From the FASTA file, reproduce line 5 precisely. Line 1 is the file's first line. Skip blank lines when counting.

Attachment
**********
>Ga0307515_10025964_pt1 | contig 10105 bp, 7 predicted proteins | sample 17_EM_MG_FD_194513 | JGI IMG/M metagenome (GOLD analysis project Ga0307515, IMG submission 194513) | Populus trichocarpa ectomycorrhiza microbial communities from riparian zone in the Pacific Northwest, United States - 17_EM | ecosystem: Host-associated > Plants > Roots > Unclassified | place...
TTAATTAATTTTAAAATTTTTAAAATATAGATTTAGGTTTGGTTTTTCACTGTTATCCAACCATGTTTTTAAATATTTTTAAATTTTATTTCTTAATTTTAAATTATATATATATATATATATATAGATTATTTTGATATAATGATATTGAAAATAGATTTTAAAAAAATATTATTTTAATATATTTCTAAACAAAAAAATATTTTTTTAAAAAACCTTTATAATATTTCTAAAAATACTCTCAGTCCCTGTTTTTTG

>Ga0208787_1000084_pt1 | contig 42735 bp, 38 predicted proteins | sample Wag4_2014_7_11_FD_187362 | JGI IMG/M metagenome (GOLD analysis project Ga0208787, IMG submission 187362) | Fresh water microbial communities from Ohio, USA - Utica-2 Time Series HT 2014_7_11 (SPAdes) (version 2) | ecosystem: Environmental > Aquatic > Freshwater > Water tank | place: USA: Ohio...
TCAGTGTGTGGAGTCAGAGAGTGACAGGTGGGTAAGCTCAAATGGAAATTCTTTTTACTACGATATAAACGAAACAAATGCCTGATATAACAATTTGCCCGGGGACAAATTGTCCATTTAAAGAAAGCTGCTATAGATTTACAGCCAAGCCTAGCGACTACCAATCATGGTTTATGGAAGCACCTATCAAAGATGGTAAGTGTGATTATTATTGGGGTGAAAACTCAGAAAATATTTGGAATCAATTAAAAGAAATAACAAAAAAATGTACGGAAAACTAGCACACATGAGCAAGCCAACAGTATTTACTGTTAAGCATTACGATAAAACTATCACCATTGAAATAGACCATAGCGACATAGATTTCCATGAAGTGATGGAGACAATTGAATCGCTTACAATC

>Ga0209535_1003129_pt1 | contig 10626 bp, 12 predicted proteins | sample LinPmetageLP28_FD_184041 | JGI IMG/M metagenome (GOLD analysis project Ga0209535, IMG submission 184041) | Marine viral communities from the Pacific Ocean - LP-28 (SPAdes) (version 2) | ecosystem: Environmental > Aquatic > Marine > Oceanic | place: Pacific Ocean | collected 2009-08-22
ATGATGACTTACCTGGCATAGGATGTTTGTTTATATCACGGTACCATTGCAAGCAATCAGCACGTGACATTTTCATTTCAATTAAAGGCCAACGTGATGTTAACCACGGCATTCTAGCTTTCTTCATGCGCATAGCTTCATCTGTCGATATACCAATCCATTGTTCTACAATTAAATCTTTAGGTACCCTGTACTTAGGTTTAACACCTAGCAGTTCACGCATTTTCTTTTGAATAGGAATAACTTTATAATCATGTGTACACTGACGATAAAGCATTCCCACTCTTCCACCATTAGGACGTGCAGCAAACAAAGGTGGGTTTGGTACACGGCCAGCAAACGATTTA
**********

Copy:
>Ga0209535_1003129_pt1 | contig 10626 bp, 12 predicted proteins | sample LinPmetageLP28_FD_184041 | JGI IMG/M metagenome (GOLD analysis project Ga0209535, IMG submission 184041) | Marine viral communities from the Pacific Ocean - LP-28 (SPAdes) (version 2) | ecosystem: Environmental > Aquatic > Marine > Oceanic | place: Pacific Ocean | collected 2009-08-22